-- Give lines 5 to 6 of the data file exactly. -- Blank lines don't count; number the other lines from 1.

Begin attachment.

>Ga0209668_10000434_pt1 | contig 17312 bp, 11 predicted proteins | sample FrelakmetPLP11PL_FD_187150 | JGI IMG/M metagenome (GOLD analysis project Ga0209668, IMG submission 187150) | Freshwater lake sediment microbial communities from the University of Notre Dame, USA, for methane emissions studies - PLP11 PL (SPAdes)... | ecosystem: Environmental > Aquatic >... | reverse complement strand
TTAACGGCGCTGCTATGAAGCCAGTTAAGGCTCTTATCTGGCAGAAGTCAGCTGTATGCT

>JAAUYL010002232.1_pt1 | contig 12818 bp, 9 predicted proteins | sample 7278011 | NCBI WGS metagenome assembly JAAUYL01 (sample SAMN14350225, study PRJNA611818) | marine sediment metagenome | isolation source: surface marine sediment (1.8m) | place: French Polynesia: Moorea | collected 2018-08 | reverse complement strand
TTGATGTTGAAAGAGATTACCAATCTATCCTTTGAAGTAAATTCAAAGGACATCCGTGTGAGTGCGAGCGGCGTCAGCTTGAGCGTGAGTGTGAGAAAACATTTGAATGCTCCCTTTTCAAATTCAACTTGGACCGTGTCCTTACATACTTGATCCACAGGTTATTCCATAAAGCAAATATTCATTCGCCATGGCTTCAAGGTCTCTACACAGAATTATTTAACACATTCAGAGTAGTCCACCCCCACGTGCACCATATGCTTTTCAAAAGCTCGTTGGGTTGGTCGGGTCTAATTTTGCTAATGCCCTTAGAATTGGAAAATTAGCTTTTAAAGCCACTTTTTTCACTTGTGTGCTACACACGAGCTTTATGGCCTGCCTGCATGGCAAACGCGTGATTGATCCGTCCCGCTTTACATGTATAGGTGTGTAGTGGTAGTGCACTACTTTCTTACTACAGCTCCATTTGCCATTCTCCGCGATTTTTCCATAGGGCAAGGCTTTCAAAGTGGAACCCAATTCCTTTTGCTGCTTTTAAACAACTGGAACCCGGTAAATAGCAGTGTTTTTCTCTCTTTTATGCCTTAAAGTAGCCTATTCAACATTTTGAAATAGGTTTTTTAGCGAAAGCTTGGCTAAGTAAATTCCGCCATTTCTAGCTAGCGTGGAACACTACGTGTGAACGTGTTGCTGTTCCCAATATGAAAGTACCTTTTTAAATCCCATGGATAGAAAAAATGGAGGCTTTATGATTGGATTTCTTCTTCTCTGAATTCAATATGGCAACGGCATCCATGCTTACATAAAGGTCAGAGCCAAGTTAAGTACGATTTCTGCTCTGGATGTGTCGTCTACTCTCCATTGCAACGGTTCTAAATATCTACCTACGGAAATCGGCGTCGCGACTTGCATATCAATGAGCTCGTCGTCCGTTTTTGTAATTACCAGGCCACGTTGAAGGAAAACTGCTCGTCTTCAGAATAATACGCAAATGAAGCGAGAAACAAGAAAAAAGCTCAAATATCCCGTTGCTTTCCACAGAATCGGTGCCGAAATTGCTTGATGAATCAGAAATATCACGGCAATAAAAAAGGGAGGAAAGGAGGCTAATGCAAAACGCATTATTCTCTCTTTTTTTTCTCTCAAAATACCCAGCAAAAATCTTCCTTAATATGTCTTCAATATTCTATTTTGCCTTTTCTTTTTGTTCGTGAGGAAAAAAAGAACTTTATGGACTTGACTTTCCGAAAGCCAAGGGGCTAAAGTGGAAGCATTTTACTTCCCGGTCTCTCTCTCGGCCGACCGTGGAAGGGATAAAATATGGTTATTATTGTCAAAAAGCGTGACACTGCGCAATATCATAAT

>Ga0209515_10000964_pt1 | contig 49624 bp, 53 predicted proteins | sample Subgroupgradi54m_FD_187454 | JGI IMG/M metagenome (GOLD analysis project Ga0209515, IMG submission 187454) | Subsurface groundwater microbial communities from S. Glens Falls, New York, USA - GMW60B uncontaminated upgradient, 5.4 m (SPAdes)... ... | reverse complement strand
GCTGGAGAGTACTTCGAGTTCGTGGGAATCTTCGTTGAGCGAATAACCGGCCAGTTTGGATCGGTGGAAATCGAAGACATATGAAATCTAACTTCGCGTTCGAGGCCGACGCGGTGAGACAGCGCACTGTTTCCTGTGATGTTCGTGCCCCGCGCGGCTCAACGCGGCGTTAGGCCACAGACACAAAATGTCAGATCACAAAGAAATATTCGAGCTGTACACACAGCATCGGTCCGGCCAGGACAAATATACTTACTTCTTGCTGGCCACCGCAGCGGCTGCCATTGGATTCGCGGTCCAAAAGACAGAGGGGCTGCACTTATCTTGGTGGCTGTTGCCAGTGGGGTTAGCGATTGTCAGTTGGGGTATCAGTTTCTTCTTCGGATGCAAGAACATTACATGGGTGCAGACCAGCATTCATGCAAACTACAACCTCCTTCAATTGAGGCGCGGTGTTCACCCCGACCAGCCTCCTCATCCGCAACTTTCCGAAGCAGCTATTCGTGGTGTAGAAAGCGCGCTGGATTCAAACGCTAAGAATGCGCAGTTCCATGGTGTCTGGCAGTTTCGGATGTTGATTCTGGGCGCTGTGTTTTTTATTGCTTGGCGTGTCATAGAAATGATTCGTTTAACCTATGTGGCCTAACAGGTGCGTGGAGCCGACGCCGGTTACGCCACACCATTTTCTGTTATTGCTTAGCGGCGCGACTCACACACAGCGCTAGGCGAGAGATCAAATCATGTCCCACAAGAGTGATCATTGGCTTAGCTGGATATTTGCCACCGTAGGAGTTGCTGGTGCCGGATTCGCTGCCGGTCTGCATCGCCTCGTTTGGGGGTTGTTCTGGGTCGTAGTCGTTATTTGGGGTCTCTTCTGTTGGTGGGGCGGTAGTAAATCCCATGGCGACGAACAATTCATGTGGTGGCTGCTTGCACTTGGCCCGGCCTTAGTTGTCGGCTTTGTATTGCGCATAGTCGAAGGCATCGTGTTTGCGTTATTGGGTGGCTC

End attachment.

>Ga0209515_10000964_pt1 | contig 49624 bp, 53 predicted proteins | sample Subgroupgradi54m_FD_187454 | JGI IMG/M metagenome (GOLD analysis project Ga0209515, IMG submission 187454) | Subsurface groundwater microbial communities from S. Glens Falls, New York, USA - GMW60B uncontaminated upgradient, 5.4 m (SPAdes)... ... | reverse complement strand
GCTGGAGAGTACTTCGAGTTCGTGGGAATCTTCGTTGAGCGAATAACCGGCCAGTTTGGATCGGTGGAAATCGAAGACATATGAAATCTAACTTCGCGTTCGAGGCCGACGCGGTGAGACAGCGCACTGTTTCCTGTGATGTTCGTGCCCCGCGCGGCTCAACGCGGCGTTAGGCCACAGACACAAAATGTCAGATCACAAAGAAATATTCGAGCTGTACACACAGCATCGGTCCGGCCAGGACAAATATACTTACTTCTTGCTGGCCACCGCAGCGGCTGCCATTGGATTCGCGGTCCAAAAGACAGAGGGGCTGCACTTATCTTGGTGGCTGTTGCCAGTGGGGTTAGCGATTGTCAGTTGGGGTATCAGTTTCTTCTTCGGATGCAAGAACATTACATGGGTGCAGACCAGCATTCATGCAAACTACAACCTCCTTCAATTGAGGCGCGGTGTTCACCCCGACCAGCCTCCTCATCCGCAACTTTCCGAAGCAGCTATTCGTGGTGTAGAAAGCGCGCTGGATTCAAACGCTAAGAATGCGCAGTTCCATGGTGTCTGGCAGTTTCGGATGTTGATTCTGGGCGCTGTGTTTTTTATTGCTTGGCGTGTCATAGAAATGATTCGTTTAACCTATGTGGCCTAACAGGTGCGTGGAGCCGACGCCGGTTACGCCACACCATTTTCTGTTATTGCTTAGCGGCGCGACTCACACACAGCGCTAGGCGAGAGATCAAATCATGTCCCACAAGAGTGATCATTGGCTTAGCTGGATATTTGCCACCGTAGGAGTTGCTGGTGCCGGATTCGCTGCCGGTCTGCATCGCCTCGTTTGGGGGTTGTTCTGGGTCGTAGTCGTTATTTGGGGTCTCTTCTGTTGGTGGGGCGGTAGTAAATCCCATGGCGACGAACAATTCATGTGGTGGCTGCTTGCACTTGGCCCGGCCTTAGTTGTCGGCTTTGTATTGCGCATAGTCGAAGGCATCGTGTTTGCGTTATTGGGTGGCTC